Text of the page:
One of the most pressing questions in astronomy concerns black holes. We know that massive stars that explode as supernovae can leave stellar mass black holes as remnants. And astrophysicists understand that process. But what about the supermassive black holes (SMBHs) like Sagittarius A-star (Sgr A*,) at the heart of the Milky Way?
SMBHs can have a billion solar masses. How do they get so big?
A group of scientists at the Harvard Center for Astrophysics are trying to shed some light on that question. They’ve created a simulation as part of the Black Hole Initiative (BHI), an interdisciplinary effort at Harvard to advance the understanding of black holes.
The key question is how do black holes grow? Is it through accretion or mergers? It looks like the answer is “Both. Sort of.”
A pair of scientists have developed a new theoretical model to answer the black hole question. They are Dr. Avi Loeb, a Professor at Harvard, and Dr. Fabio Pacucci, an astrophysicist CfA. Both are involved with the BHI. Their model covers the local universe up to redshift 10, or roughly from the present day to about 13 billion years ago.
According to their simulation, two factors preside over the growth of black holes: their mass, and their redshift.
The new simulation shows that close to us, small black holes are growing mostly by accretion, while large black holes grow through mergers. But in the distant Universe, the reverse is true: small black holes grow through mergers, while large ones grow through accretion.
In a press release, Pacucci explained it like this: “Black holes can grow in two ways. They can accrete mass from the space around them or they can merge with each other, forming one more massive black hole,” said Pacucci. “We currently believe that the first black holes started to form approximately with the first population of stars, over 13.5 billion years ago.”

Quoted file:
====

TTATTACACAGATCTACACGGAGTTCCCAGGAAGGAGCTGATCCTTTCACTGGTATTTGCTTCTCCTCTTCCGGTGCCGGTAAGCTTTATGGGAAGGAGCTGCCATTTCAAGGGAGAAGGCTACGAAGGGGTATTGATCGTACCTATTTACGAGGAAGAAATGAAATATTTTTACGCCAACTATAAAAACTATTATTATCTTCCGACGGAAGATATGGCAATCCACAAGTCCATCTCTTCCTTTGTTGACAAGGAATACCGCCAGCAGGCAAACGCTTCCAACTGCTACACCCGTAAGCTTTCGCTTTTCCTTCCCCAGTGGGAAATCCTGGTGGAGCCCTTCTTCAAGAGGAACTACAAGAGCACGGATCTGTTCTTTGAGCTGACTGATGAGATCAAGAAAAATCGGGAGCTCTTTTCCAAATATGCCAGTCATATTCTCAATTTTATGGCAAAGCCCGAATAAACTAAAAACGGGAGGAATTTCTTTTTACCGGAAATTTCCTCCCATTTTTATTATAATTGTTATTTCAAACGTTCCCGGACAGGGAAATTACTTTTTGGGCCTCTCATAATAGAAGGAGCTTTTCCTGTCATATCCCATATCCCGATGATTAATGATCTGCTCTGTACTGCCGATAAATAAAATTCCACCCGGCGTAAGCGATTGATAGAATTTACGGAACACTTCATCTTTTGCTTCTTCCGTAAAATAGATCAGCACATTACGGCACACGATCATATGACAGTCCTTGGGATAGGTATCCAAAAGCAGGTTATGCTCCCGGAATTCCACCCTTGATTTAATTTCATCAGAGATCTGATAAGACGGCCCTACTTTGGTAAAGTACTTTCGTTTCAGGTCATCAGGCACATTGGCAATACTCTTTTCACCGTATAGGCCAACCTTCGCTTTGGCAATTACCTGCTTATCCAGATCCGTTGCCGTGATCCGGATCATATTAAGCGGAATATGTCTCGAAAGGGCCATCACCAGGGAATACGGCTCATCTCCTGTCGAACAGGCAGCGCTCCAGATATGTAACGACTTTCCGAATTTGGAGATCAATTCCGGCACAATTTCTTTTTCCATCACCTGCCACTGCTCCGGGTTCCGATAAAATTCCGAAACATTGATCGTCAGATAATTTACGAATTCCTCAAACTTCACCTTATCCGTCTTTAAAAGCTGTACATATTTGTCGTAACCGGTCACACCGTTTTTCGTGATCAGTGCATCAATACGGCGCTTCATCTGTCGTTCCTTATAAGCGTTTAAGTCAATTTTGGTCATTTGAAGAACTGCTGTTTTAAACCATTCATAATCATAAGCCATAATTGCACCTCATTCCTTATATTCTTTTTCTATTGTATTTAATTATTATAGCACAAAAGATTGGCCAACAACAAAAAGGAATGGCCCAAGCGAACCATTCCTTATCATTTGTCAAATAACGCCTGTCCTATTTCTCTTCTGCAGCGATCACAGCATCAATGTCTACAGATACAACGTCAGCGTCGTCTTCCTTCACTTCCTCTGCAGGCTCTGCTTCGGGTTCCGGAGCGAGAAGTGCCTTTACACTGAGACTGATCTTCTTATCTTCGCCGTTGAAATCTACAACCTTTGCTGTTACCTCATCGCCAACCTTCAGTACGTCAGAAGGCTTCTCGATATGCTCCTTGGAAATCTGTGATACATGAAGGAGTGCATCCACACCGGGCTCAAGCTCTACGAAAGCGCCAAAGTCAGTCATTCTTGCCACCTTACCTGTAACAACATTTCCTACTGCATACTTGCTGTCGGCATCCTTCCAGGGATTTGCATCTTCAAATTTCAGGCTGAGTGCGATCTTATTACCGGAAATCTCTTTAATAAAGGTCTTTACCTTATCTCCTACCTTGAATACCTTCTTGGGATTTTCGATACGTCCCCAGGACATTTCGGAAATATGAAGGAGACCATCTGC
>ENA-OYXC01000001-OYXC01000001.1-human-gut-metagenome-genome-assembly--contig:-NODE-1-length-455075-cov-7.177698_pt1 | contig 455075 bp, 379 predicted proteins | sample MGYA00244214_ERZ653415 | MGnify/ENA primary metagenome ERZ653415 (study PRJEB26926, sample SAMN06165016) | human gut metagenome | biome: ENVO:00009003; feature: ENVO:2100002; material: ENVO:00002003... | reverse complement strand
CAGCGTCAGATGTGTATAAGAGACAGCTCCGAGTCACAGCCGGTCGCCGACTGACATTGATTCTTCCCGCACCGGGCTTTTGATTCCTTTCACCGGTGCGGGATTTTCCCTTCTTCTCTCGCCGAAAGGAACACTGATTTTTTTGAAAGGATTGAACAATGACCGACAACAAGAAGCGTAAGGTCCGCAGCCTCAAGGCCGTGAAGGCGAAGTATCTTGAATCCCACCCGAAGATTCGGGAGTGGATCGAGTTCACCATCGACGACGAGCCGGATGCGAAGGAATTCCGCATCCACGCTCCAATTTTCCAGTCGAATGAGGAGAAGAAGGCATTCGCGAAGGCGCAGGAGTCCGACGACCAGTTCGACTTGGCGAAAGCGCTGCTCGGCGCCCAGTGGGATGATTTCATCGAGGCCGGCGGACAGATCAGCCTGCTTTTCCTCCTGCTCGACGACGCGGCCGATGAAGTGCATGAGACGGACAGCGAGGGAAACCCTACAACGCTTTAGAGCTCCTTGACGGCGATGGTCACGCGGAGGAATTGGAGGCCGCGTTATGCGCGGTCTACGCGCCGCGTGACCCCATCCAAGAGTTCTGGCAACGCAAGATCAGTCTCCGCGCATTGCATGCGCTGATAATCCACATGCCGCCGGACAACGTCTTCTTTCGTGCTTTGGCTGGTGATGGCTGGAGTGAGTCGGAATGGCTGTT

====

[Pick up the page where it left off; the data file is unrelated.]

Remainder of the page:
But that’s just the start of the answer. There’s more to it.
This answer doesn’t explain in detail how we get from these smaller “seed” black holes to the massive monstrosities at the heart of most—or all—galaxies: supermassive black holes.
Pacucci has more to say: “We can constrain their history not just by detecting light but also through gravitational waves, the ripples in spacetime that their mergers produce.”
A black hole is nothing to sneeze at. When two of these monsters merge, they send out gravitational waves, long-theorized curvatures in space time that were finally detected four years ago.
Pacucci and Loeb’s work also rests on previous studies of black holes, showing that black holes that grow through accretion are brighter than those that grow through mergers. That’s because as they accrete matter, the matter rotates around the hole in an accretion disk. That heats the material up, causing it to emit radiation.
“As the rate of rotation, or spin, fundamentally affects the way the region around a black hole shines, studying the main growth modality of black holes helps to provide us with a clearer picture of how bright these sources can be. We already know that matter falls toward the event horizon of black holes and, as it speeds up, it also heats up, and this gas starts to emit radiation,” said Pacucci.